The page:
Father's joy as daughter follows his heroic steps
IT was more than 40 years ago when Edward Hernon proudly accepted a National Certificate of Bravery for saving a six-year-old boy from drowning in the River Liffey.
And yesterday the 72-year-old Dubliner returned to Leinster House beaming with pride as his daughter Cherie Eustace accepted her own silver medal and Certificate of Bravery for risking her life to save her grandparents from a fire in their flat.
"She takes after her father, she's a good girl," he joked.
Ms Eustace (29) was among 23 heroes and heroines -- including three who have passed away -- who were officially honoured by the State yesterday for their selfless feats of bravery.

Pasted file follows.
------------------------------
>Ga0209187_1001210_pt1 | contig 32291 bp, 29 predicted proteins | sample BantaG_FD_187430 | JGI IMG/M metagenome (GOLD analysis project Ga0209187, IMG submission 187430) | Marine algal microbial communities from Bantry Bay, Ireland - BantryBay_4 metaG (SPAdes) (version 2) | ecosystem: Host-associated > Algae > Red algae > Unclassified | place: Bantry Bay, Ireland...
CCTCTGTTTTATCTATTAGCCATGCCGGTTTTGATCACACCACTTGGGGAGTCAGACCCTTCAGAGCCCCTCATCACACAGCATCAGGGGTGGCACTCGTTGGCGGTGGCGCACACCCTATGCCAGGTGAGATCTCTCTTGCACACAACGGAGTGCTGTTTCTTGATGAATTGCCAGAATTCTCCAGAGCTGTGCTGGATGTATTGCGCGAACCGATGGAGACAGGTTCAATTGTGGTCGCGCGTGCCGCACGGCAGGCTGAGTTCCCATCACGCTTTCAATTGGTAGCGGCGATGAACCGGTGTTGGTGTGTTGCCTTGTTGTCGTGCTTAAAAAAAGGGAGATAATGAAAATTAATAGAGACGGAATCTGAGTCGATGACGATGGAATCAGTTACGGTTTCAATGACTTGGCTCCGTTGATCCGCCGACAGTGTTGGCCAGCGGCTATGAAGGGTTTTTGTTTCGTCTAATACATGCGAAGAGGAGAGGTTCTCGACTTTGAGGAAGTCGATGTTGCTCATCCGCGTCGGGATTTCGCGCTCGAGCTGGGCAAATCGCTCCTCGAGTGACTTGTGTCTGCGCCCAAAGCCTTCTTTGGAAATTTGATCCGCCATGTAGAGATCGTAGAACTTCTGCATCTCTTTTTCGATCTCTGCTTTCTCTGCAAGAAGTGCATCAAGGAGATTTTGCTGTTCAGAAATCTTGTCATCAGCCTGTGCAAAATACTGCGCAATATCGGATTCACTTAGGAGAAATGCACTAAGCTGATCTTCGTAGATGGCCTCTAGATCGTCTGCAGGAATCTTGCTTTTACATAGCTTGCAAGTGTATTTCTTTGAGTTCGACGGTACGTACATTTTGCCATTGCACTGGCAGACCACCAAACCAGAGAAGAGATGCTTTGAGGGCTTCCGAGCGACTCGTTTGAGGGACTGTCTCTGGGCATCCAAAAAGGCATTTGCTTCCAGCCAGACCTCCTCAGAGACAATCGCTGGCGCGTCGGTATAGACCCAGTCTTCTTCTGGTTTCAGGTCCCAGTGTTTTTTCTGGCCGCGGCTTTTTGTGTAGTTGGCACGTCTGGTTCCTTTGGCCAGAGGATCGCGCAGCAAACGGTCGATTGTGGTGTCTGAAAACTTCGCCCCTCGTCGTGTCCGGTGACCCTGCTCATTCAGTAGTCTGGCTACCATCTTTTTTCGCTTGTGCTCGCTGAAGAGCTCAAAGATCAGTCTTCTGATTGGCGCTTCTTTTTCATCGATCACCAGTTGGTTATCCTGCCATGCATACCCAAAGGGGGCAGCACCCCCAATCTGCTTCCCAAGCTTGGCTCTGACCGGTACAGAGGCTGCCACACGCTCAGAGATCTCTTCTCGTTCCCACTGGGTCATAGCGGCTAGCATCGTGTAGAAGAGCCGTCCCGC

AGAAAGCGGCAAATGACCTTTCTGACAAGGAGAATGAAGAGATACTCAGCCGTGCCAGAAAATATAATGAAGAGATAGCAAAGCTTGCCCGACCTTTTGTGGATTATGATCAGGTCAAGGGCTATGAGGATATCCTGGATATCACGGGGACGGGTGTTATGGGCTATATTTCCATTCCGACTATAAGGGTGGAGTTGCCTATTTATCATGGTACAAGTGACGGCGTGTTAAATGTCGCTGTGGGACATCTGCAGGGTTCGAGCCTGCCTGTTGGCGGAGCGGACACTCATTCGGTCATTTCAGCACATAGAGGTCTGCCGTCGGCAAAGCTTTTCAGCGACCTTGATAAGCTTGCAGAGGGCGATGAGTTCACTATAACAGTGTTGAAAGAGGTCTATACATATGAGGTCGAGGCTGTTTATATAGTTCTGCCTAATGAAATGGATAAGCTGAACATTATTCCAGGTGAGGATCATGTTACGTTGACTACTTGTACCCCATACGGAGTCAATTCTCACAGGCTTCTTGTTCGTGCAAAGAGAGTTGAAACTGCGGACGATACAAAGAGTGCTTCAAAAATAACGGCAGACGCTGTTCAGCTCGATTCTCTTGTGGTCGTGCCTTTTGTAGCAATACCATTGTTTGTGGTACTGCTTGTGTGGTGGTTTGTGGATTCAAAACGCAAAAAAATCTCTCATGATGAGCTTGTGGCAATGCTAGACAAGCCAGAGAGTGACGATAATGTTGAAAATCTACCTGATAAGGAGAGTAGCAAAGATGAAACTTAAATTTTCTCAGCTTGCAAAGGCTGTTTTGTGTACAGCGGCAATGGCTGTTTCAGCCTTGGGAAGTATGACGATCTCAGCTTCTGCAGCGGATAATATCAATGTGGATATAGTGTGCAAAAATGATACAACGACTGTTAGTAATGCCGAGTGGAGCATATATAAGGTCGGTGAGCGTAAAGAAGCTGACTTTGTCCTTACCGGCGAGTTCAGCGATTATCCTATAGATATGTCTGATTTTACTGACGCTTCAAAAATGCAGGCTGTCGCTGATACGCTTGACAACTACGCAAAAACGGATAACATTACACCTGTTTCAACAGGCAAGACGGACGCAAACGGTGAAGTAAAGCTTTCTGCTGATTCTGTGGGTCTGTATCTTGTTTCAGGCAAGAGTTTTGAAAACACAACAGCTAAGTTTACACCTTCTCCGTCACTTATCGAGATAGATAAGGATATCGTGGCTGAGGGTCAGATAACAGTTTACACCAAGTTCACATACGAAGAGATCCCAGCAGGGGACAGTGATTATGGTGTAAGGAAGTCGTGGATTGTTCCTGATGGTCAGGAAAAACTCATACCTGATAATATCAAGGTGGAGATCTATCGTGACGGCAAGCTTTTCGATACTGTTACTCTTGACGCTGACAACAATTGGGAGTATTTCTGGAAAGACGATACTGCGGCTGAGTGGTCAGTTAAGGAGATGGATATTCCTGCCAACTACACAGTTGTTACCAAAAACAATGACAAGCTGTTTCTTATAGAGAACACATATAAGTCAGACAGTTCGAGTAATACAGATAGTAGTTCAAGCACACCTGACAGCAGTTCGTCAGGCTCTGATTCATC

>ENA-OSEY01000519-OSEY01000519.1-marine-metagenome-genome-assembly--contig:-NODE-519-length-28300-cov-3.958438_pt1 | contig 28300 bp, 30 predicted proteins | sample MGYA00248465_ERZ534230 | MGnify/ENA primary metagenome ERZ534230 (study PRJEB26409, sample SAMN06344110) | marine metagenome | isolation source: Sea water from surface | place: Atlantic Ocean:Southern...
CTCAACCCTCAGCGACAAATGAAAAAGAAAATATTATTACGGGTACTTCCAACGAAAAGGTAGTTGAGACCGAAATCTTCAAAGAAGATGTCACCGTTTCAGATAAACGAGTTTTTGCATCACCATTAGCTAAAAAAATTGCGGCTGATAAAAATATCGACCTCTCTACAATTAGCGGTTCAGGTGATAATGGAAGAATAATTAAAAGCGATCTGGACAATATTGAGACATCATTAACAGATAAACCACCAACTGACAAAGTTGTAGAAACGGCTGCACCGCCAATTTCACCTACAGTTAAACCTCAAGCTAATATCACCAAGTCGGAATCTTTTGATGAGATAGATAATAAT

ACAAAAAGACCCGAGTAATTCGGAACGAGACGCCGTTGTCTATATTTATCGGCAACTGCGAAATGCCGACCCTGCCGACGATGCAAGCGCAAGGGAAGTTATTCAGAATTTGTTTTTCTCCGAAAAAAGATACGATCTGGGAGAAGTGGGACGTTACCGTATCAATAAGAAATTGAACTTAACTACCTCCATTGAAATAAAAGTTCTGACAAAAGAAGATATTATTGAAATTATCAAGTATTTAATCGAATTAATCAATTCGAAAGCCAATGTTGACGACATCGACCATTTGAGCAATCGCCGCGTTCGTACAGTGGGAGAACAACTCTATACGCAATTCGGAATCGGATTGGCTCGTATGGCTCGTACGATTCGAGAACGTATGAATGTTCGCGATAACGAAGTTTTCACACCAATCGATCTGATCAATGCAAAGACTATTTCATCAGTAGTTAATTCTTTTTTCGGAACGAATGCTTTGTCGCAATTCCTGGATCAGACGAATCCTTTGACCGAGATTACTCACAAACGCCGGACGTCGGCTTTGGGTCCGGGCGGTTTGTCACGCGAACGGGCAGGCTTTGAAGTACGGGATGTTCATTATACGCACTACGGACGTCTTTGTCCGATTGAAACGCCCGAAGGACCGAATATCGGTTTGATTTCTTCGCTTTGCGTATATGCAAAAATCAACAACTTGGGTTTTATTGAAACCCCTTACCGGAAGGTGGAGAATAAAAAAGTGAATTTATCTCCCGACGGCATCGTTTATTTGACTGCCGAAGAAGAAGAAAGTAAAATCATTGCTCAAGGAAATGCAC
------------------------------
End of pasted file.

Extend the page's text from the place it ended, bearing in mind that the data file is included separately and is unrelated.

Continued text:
Ms Eustace not only put her life on the line when she saved her elderly grandparents Eileen and William in July 2005, her courageous act has had lifelong implications for her own health.
She remained in hospital suffering from smoke inhalation for a month and continues to undergo medical treatment for a variety of lung and speech impairments, including emphysema and asthma.
Doctors told her she would never speak again as a result of the fire. She proved them wrong, but will never be able to speak normally or work again.
However, she has never given her own predicament a second thought.
"I never thought I'd be capable of saving someone else but at the time you just do what you do," she said.
Leaving Certificate students Conor Doherty (18) and Ryan Hamill (17) from Bundoran, Co Donegal, were also among the recipients of gold, silver, bronze medals and certificates of bravery for saving three children from drowning.
The awards have been given by the State since 1947.